Content and Campaigns
Attracting and retaining top-talent has been CEOs top internal concern for two years in a row now.
We’ve been thinking about what a good talent operations definition would be, recently, as we are increasingly aware that business leaders think about talent differently now. It’s become a more dangerous constraint on business success than, say, capital flows or disruptive competition, so they have been putting far more thought into the inner workings of their talent function: how to improve its efficiency, where most of its added value comes from, and what the cost is to the business if things stay the same.
The Marketing and Sales function went through the exact same process of “operationalization” in the past couple of decades, so CEOs don’t have to look far for ideas on how to provide the best support to this newly rising function. They even have a starting point for defining the talent operations function, and designing it to meet their goals.
Talent Operations is the function, team members, and processes responsible for enabling the overall talent organization to work more effectively, to execute locally and at scale, and to create new value by incorporating more modern practices, deploying more innovative technologies and delivering more consistent outcomes.
Improved candidates experiences are probably the biggest chunk of that “new value” that the talent operations function can bring to the table. By driving digital transformation and enabling organizations to leverage the billions of data points available to them from the talent market, talent operations specialists directly improve the company’s ability to get top candidates.
If we draw a parallel between the rise of marketing operations and the definition of the talent operations function, we can isolate a few driving forces in marketing that shaped this new function and will probably do the same for talent operations.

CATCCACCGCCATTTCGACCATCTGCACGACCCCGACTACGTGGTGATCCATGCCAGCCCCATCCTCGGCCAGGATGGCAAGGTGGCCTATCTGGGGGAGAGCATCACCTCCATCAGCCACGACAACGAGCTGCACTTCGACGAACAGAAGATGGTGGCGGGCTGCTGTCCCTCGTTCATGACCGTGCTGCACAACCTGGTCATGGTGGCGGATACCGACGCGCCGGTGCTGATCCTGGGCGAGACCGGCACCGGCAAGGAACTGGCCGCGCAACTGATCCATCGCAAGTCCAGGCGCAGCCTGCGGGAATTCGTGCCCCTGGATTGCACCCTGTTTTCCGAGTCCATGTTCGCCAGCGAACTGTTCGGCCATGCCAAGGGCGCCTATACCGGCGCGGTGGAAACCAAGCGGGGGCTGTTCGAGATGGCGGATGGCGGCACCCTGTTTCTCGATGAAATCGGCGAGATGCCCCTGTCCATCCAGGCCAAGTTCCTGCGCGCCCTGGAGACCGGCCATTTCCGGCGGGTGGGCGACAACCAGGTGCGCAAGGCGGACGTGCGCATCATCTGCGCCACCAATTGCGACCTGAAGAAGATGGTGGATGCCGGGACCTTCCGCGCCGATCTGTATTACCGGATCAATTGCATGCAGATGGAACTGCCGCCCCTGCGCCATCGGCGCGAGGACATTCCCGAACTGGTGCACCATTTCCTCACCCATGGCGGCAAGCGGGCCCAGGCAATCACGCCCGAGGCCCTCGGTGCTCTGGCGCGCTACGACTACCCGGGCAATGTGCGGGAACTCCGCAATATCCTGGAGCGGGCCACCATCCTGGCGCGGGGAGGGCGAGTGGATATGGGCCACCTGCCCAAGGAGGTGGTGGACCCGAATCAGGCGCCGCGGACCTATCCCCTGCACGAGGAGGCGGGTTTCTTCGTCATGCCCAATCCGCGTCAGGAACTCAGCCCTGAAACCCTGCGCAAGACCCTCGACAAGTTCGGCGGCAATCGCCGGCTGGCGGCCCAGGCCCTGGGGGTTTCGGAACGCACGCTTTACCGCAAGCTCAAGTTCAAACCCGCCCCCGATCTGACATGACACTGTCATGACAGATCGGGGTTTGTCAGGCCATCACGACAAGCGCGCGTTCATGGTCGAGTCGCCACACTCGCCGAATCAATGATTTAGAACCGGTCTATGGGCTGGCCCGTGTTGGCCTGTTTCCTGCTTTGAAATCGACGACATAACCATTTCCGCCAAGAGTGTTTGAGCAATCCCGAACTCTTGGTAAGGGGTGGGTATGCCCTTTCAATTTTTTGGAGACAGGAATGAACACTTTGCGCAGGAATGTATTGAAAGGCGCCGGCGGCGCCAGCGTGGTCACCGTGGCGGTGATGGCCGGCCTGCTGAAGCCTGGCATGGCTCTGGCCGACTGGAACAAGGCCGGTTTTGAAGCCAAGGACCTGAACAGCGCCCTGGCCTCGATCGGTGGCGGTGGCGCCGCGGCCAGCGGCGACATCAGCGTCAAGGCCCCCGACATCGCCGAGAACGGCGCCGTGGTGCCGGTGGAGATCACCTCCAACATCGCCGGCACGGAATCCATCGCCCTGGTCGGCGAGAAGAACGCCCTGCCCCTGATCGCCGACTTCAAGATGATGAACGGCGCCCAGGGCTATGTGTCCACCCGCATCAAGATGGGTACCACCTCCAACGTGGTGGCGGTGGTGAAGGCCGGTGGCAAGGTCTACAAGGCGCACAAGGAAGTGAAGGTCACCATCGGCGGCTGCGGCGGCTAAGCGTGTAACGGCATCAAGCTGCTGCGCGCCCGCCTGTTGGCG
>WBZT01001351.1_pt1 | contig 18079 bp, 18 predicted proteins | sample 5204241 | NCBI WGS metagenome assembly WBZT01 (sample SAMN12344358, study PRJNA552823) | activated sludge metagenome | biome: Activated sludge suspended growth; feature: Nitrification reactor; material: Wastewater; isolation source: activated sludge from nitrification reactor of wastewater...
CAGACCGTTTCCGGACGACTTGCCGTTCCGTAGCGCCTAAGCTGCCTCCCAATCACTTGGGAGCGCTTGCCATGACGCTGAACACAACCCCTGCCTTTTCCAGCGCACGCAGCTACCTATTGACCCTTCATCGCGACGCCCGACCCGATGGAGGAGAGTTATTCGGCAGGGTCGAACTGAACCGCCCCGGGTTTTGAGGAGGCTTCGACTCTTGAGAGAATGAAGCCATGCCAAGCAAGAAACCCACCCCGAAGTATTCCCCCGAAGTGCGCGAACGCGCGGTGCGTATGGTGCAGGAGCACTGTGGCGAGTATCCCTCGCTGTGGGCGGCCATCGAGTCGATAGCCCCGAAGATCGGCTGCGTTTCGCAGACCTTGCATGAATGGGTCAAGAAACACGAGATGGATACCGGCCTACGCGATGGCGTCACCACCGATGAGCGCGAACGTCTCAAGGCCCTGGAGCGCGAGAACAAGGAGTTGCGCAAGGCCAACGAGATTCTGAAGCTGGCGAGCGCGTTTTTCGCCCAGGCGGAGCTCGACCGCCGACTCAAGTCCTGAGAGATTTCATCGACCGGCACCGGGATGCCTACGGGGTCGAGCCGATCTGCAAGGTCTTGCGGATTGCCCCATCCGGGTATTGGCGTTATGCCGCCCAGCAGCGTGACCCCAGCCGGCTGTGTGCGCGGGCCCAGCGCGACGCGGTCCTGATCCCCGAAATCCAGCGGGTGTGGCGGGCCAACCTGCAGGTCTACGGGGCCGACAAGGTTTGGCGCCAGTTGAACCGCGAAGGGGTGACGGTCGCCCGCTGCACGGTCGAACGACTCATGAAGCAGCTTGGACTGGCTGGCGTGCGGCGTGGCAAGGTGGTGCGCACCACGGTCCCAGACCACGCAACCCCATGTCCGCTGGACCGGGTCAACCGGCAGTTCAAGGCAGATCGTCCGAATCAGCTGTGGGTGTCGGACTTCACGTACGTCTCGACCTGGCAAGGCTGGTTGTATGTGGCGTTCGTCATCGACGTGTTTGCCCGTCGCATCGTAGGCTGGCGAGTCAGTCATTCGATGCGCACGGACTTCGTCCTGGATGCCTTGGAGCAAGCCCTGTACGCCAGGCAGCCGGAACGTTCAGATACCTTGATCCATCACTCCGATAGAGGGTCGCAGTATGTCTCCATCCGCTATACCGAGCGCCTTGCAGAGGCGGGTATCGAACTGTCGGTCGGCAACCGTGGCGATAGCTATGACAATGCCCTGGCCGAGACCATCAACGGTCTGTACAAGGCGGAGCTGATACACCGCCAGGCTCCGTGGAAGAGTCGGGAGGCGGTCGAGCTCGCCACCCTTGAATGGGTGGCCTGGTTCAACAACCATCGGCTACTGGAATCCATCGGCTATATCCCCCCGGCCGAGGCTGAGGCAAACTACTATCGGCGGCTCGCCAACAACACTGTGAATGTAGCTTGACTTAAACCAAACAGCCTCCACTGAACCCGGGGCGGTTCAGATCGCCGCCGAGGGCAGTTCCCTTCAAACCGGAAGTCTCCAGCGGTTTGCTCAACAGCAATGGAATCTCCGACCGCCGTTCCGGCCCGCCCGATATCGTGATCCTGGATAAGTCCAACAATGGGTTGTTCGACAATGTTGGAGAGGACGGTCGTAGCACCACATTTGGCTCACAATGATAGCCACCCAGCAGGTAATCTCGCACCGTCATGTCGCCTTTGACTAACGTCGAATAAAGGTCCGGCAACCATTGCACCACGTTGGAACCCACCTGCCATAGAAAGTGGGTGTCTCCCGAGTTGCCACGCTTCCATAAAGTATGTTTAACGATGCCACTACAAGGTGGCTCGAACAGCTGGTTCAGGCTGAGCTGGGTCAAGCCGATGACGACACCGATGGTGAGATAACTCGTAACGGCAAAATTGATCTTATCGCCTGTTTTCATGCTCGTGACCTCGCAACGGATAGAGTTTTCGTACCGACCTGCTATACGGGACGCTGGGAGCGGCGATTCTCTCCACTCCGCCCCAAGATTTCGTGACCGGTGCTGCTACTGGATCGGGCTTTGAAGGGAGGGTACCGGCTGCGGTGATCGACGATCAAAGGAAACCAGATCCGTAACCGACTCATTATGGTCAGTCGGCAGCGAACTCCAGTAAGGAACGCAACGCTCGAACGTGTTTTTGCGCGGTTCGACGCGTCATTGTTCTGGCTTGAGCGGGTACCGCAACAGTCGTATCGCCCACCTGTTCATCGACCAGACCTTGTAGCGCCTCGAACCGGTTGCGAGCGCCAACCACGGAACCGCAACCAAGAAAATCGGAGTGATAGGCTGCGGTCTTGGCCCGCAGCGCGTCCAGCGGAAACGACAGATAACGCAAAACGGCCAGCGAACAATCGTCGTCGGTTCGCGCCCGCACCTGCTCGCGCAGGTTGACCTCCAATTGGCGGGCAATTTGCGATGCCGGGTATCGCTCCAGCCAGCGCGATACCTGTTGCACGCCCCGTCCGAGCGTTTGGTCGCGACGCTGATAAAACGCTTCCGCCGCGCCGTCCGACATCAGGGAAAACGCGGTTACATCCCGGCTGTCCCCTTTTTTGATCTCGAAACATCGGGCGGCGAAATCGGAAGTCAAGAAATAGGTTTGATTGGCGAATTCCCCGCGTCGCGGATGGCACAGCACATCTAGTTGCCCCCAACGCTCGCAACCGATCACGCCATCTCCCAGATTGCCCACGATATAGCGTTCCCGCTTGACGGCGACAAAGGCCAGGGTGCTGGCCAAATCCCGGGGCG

Marketers know that identifying the right prospects and providing a positive experience with the brand brand at the right time across the customer lifecycle is essential to making sales. In the past, marketers waited for potential customers to do their own research, identifying the right products and reaching out once they were ready to buy.
Today, we have hundreds of touchpoints with every single customer where we can collect thousands of data points throughout their whole life. Companies can’t afford to wait around for people to come to them; they rely on predictive analytics, large data sets and inbound marketing techniques to hunt for the right prospects and build demand for their products and services.
Talent is under the same type of pressure. Recruiting was a service provider to the organization in the past–providing resumes and candidates to the different departments as needed–but not anymore. Now, talent teams are proactive: they set up sourcers with the necessary technology to comb through available candidate sources and find the right people, they use CRMS to build and nurture relationships, and they market their employer brand to both passive and active candidates.
This to a more proactive, future facing and specialized talent function means that it’s Talent Operations job to run the alignment exercise. The talent ops function is where every other team can go to understand at what place in the candidate journey they intervene, what data they should look at to direct their decisions, and what processes or technologies they might need to perform better.
Data is an important underlying piece of the talent operations definition. Each role in the talent organization needs to have a clear understanding of What information they need: candidate personas based on analysis of past roles and of forward-looking market data, or performance of marketing campaigns and recruiting events, or impact of various aspects of the talent function, for example. How to access that information in the easiest way: is it in a personal dashboard? Will it be shared periodically? Will they get raw data or synthesized insights? How can they ask for different data points or insights?